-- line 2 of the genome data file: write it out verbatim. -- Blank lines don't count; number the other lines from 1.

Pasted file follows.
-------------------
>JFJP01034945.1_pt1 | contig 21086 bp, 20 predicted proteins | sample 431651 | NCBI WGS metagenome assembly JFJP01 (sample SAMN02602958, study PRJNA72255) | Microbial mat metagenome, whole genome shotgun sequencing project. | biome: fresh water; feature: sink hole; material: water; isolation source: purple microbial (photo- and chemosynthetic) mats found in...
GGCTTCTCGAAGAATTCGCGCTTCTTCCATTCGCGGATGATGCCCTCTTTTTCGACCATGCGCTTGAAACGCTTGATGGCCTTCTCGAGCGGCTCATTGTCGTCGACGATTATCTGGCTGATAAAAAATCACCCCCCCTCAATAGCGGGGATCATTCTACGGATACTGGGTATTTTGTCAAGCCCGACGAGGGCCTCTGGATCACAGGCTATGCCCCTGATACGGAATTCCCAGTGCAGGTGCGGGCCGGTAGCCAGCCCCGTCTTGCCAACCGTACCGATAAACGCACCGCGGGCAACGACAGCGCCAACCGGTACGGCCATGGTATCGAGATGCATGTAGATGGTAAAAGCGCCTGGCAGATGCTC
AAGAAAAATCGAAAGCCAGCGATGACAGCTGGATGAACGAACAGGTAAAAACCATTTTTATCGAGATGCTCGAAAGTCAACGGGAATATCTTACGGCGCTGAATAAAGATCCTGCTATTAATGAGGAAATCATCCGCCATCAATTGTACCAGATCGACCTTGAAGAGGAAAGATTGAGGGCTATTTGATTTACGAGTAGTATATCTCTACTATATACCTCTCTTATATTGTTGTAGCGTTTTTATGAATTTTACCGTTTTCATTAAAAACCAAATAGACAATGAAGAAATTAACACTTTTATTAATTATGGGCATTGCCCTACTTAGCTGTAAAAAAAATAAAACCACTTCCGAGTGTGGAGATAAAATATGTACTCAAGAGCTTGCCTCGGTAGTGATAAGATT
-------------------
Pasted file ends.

GGCTTCTCGAAGAATTCGCGCTTCTTCCATTCGCGGATGATGCCCTCTTTTTCGACCATGCGCTTGAAACGCTTGATGGCCTTCTCGAGCGGCTCATTGTCGTCGACGATTATCTGGCTGATAAAAAATCACCCCCCCTCAATAGCGGGGATCATTCTACGGATACTGGGTATTTTGTCAAGCCCGACGAGGGCCTCTGGATCACAGGCTATGCCCCTGATACGGAATTCCCAGTGCAGGTGCGGGCCGGTAGCCAGCCCCGTCTTGCCAACCGTACCGATAAACGCACCGCGGGCAACGACAGCGCCAACCGGTACGGCCATGGTATCGAGATGCATGTAGATGGTAAAAGCGCCTGGCAGATGCTC